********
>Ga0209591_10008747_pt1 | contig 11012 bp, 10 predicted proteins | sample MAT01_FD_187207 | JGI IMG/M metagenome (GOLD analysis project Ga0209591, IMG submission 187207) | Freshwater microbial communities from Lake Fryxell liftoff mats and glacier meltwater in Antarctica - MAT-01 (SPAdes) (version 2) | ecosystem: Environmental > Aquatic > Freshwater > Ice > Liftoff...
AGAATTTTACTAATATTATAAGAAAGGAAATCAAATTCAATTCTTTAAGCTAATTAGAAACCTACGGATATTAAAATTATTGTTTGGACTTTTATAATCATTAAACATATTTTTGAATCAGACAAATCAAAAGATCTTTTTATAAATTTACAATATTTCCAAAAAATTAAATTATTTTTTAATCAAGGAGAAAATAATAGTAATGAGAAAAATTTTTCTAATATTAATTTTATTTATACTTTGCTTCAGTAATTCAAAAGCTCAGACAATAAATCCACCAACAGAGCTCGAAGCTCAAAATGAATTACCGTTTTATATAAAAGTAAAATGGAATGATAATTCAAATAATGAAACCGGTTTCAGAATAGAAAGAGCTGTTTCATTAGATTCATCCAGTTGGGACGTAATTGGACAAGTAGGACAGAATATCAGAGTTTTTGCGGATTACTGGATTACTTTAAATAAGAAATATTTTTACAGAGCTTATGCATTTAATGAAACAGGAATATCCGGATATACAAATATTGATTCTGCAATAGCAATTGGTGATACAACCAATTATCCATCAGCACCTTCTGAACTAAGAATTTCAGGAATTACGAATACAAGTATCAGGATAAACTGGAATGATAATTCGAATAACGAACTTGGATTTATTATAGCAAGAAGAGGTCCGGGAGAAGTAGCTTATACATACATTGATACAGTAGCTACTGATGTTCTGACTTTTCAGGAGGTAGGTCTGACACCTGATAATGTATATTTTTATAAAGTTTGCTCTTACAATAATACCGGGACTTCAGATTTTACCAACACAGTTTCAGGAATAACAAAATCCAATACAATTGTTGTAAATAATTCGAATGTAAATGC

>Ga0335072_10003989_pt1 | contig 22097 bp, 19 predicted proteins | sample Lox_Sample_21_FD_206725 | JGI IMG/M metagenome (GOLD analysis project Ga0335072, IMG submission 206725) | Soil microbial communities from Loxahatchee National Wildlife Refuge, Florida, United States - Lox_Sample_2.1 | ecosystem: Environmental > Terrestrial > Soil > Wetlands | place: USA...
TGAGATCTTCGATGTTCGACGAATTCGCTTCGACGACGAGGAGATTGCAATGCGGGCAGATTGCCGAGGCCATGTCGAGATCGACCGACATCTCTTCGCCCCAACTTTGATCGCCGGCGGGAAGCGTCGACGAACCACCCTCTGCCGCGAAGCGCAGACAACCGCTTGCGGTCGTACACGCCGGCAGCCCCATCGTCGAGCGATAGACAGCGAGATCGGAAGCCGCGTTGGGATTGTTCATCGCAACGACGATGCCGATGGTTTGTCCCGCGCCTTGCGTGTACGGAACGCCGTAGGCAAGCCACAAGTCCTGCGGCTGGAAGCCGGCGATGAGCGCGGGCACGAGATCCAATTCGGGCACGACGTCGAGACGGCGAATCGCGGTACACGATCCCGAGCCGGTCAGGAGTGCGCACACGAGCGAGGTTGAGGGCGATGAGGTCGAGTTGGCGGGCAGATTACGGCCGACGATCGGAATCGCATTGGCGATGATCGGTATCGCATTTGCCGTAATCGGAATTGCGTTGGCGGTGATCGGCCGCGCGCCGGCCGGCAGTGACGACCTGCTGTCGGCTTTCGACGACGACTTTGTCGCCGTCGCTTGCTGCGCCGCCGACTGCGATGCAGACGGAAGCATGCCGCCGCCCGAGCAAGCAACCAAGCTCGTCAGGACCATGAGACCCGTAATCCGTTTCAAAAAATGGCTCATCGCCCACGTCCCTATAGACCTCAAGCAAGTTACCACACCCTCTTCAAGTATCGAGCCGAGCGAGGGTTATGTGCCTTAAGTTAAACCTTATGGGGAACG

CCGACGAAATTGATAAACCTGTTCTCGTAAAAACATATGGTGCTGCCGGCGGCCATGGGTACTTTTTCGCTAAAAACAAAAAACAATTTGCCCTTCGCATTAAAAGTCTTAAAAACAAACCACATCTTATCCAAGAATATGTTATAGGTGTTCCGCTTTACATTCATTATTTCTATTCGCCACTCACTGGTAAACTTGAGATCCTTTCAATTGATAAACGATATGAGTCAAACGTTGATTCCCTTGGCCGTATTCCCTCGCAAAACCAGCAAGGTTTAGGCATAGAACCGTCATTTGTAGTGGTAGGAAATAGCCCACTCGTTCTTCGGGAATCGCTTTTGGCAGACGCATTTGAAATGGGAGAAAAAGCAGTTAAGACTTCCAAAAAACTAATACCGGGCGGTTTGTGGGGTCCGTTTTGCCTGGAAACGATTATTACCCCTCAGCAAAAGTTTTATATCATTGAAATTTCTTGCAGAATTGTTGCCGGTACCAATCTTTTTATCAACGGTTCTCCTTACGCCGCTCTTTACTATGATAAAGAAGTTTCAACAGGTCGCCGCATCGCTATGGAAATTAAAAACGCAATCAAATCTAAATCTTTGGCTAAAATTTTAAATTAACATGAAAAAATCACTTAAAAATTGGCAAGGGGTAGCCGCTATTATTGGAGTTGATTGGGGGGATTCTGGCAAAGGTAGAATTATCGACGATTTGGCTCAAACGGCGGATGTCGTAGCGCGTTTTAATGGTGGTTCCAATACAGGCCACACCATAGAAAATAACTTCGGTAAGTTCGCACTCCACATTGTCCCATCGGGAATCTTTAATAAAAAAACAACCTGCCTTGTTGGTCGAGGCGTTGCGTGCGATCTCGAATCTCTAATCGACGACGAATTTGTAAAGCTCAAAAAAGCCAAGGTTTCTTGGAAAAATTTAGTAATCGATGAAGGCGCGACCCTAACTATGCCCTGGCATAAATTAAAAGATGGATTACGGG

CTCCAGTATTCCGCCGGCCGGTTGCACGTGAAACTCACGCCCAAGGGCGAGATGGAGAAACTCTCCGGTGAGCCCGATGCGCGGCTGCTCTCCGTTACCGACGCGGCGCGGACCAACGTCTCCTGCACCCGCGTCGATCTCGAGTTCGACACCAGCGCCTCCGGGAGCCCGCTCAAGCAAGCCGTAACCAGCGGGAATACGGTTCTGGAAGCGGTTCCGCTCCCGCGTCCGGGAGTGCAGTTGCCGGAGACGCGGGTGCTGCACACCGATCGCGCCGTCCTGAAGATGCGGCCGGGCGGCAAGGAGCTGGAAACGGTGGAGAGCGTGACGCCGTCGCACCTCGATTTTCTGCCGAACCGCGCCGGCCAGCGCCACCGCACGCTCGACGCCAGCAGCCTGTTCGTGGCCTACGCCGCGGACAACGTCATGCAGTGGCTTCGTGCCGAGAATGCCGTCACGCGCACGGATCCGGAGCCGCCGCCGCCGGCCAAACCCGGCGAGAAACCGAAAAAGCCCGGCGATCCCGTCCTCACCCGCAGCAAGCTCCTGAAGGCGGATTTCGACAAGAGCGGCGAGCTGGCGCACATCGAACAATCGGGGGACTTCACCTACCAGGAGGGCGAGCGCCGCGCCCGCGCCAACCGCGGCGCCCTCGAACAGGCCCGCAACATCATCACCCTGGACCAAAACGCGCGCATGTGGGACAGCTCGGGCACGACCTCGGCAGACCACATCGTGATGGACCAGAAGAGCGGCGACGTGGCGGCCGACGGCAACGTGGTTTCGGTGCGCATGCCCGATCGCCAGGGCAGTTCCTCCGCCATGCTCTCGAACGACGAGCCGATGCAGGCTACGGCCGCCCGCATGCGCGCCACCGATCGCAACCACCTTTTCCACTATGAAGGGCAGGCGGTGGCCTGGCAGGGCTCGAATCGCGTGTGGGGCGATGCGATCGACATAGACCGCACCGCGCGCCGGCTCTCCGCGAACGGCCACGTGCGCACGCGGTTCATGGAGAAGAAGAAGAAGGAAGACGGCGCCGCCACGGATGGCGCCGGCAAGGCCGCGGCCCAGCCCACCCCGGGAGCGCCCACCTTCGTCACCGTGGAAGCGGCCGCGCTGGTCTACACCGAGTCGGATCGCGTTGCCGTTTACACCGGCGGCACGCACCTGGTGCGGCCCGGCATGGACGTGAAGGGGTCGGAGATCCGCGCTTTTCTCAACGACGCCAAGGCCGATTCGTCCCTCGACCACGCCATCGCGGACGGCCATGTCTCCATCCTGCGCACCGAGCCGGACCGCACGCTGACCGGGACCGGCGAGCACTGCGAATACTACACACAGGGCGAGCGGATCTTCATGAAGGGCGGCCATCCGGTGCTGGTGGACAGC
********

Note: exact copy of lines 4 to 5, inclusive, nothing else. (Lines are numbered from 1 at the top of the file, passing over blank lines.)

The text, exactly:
TGAGATCTTCGATGTTCGACGAATTCGCTTCGACGACGAGGAGATTGCAATGCGGGCAGATTGCCGAGGCCATGTCGAGATCGACCGACATCTCTTCGCCCCAACTTTGATCGCCGGCGGGAAGCGTCGACGAACCACCCTCTGCCGCGAAGCGCAGACAACCGCTTGCGGTCGTACACGCCGGCAGCCCCATCGTCGAGCGATAGACAGCGAGATCGGAAGCCGCGTTGGGATTGTTCATCGCAACGACGATGCCGATGGTTTGTCCCGCGCCTTGCGTGTACGGAACGCCGTAGGCAAGCCACAAGTCCTGCGGCTGGAAGCCGGCGATGAGCGCGGGCACGAGATCCAATTCGGGCACGACGTCGAGACGGCGAATCGCGGTACACGATCCCGAGCCGGTCAGGAGTGCGCACACGAGCGAGGTTGAGGGCGATGAGGTCGAGTTGGCGGGCAGATTACGGCCGACGATCGGAATCGCATTGGCGATGATCGGTATCGCATTTGCCGTAATCGGAATTGCGTTGGCGGTGATCGGCCGCGCGCCGGCCGGCAGTGACGACCTGCTGTCGGCTTTCGACGACGACTTTGTCGCCGTCGCTTGCTGCGCCGCCGACTGCGATGCAGACGGAAGCATGCCGCCGCCCGAGCAAGCAACCAAGCTCGTCAGGACCATGAGACCCGTAATCCGTTTCAAAAAATGGCTCATCGCCCACGTCCCTATAGACCTCAAGCAAGTTACCACACCCTCTTCAAGTATCGAGCCGAGCGAGGGTTATGTGCCTTAAGTTAAACCTTATGGGGAACG

CCGACGAAATTGATAAACCTGTTCTCGTAAAAACATATGGTGCTGCCGGCGGCCATGGGTACTTTTTCGCTAAAAACAAAAAACAATTTGCCCTTCGCATTAAAAGTCTTAAAAACAAACCACATCTTATCCAAGAATATGTTATAGGTGTTCCGCTTTACATTCATTATTTCTATTCGCCACTCACTGGTAAACTTGAGATCCTTTCAATTGATAAACGATATGAGTCAAACGTTGATTCCCTTGGCCGTATTCCCTCGCAAAACCAGCAAGGTTTAGGCATAGAACCGTCATTTGTAGTGGTAGGAAATAGCCCACTCGTTCTTCGGGAATCGCTTTTGGCAGACGCATTTGAAATGGGAGAAAAAGCAGTTAAGACTTCCAAAAAACTAATACCGGGCGGTTTGTGGGGTCCGTTTTGCCTGGAAACGATTATTACCCCTCAGCAAAAGTTTTATATCATTGAAATTTCTTGCAGAATTGTTGCCGGTACCAATCTTTTTATCAACGGTTCTCCTTACGCCGCTCTTTACTATGATAAAGAAGTTTCAACAGGTCGCCGCATCGCTATGGAAATTAAAAACGCAATCAAATCTAAATCTTTGGCTAAAATTTTAAATTAACATGAAAAAATCACTTAAAAATTGGCAAGGGGTAGCCGCTATTATTGGAGTTGATTGGGGGGATTCTGGCAAAGGTAGAATTATCGACGATTTGGCTCAAACGGCGGATGTCGTAGCGCGTTTTAATGGTGGTTCCAATACAGGCCACACCATAGAAAATAACTTCGGTAAGTTCGCACTCCACATTGTCCCATCGGGAATCTTTAATAAAAAAACAACCTGCCTTGTTGGTCGAGGCGTTGCGTGCGATCTCGAATCTCTAATCGACGACGAATTTGTAAAGCTCAAAAAAGCCAAGGTTTCTTGGAAAAATTTAGTAATCGATGAAGGCGCGACCCTAACTATGCCCTGGCATAAATTAAAAGATGGATTACGGG